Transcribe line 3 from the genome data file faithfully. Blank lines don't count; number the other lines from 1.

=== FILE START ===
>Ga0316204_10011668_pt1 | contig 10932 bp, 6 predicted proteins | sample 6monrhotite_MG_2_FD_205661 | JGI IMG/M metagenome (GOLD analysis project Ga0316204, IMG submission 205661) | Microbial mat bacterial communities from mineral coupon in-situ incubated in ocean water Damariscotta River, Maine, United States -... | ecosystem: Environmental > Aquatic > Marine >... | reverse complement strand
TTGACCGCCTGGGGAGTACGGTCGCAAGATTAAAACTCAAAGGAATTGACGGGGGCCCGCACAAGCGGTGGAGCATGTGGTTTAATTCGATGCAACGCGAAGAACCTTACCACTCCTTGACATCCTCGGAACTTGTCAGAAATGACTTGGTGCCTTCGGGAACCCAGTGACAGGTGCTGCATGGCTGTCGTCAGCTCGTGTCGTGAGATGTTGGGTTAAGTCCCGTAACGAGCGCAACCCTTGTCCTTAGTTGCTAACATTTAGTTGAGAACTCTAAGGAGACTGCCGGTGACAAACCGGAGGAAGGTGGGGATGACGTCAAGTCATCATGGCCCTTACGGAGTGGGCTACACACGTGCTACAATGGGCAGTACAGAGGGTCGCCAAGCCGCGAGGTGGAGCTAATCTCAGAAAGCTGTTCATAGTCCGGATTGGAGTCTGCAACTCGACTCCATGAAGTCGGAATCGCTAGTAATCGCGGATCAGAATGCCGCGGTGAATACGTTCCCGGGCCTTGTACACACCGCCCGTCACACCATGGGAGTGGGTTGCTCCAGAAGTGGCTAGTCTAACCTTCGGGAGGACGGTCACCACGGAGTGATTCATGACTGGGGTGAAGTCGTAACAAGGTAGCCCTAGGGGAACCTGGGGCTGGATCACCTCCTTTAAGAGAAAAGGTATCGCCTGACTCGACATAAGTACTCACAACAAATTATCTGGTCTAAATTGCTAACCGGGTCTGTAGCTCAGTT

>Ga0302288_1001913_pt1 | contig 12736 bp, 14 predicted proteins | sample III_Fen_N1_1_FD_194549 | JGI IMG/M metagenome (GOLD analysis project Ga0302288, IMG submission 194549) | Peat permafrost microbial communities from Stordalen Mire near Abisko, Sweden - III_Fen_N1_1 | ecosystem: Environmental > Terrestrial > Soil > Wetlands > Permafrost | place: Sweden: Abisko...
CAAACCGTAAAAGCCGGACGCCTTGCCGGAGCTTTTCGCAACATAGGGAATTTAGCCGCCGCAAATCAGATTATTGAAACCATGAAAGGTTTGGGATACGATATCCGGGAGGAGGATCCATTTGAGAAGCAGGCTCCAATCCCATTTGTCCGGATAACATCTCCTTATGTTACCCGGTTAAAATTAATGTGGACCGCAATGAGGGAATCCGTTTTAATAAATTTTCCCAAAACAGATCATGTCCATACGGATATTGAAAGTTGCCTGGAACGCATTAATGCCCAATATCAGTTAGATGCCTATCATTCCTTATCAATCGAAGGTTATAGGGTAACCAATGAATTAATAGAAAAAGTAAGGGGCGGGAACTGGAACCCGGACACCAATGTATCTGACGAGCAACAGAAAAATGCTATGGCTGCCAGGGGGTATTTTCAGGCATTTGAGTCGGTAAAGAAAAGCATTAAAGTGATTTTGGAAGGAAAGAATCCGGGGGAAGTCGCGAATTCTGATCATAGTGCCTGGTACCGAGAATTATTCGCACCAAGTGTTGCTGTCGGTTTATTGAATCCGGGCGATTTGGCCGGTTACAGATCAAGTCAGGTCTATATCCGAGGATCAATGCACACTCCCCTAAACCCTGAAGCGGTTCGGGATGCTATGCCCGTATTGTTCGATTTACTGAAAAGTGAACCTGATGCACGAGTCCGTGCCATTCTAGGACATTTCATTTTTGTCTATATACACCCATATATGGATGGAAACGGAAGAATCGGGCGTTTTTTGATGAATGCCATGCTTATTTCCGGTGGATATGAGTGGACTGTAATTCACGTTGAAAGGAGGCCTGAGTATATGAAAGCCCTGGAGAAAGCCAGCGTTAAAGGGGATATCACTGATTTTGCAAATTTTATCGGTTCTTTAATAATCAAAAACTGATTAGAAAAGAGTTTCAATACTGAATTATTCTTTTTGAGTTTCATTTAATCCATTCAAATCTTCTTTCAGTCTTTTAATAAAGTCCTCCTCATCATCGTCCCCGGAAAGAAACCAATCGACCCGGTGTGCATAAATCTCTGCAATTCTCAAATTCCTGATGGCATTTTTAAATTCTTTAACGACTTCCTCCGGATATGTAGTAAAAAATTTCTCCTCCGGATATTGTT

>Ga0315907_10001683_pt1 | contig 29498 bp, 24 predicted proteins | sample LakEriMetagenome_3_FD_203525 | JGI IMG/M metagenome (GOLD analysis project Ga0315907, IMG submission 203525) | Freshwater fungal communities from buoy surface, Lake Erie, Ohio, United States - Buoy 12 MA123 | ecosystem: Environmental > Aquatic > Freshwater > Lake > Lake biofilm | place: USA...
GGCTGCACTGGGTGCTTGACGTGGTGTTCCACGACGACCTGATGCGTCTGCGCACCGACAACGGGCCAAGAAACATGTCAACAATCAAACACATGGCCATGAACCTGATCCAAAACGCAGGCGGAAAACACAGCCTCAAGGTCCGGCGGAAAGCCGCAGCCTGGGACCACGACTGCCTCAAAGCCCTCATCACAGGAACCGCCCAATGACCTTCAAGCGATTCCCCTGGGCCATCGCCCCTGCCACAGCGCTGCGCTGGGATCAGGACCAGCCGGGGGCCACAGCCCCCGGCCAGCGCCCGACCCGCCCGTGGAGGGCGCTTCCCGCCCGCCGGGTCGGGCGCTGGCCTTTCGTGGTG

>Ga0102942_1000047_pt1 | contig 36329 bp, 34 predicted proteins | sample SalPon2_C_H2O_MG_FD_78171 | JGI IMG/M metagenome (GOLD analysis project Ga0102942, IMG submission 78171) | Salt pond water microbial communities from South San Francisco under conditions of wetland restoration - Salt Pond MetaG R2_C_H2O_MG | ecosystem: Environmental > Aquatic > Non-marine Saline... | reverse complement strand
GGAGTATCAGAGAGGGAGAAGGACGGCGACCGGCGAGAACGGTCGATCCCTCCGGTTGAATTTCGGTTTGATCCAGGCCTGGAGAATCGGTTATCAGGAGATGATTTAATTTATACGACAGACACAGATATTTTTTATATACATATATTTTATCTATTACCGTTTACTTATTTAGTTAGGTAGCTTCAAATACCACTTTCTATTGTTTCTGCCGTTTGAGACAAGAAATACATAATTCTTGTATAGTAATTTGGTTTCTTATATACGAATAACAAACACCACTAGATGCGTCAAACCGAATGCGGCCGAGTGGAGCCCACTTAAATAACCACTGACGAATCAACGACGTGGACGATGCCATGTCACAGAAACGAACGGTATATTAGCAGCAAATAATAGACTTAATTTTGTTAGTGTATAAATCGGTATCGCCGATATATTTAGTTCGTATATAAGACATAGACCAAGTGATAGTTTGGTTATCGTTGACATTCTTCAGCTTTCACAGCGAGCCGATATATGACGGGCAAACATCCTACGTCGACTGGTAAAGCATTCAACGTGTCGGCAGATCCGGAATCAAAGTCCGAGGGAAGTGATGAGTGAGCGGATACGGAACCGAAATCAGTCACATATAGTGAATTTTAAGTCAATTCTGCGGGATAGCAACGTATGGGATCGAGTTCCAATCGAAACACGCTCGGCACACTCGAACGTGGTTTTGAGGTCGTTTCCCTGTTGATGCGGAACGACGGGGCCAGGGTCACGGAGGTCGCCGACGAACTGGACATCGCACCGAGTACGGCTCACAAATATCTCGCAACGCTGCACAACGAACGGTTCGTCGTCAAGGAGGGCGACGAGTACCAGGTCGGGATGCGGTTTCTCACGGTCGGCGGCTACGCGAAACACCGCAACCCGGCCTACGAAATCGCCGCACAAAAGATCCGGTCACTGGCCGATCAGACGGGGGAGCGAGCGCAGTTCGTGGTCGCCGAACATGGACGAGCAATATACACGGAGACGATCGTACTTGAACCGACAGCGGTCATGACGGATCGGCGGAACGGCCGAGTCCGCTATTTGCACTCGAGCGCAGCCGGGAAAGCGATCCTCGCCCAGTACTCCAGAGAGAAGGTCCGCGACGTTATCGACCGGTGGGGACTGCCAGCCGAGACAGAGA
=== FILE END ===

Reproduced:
>Ga0302288_1001913_pt1 | contig 12736 bp, 14 predicted proteins | sample III_Fen_N1_1_FD_194549 | JGI IMG/M metagenome (GOLD analysis project Ga0302288, IMG submission 194549) | Peat permafrost microbial communities from Stordalen Mire near Abisko, Sweden - III_Fen_N1_1 | ecosystem: Environmental > Terrestrial > Soil > Wetlands > Permafrost | place: Sweden: Abisko...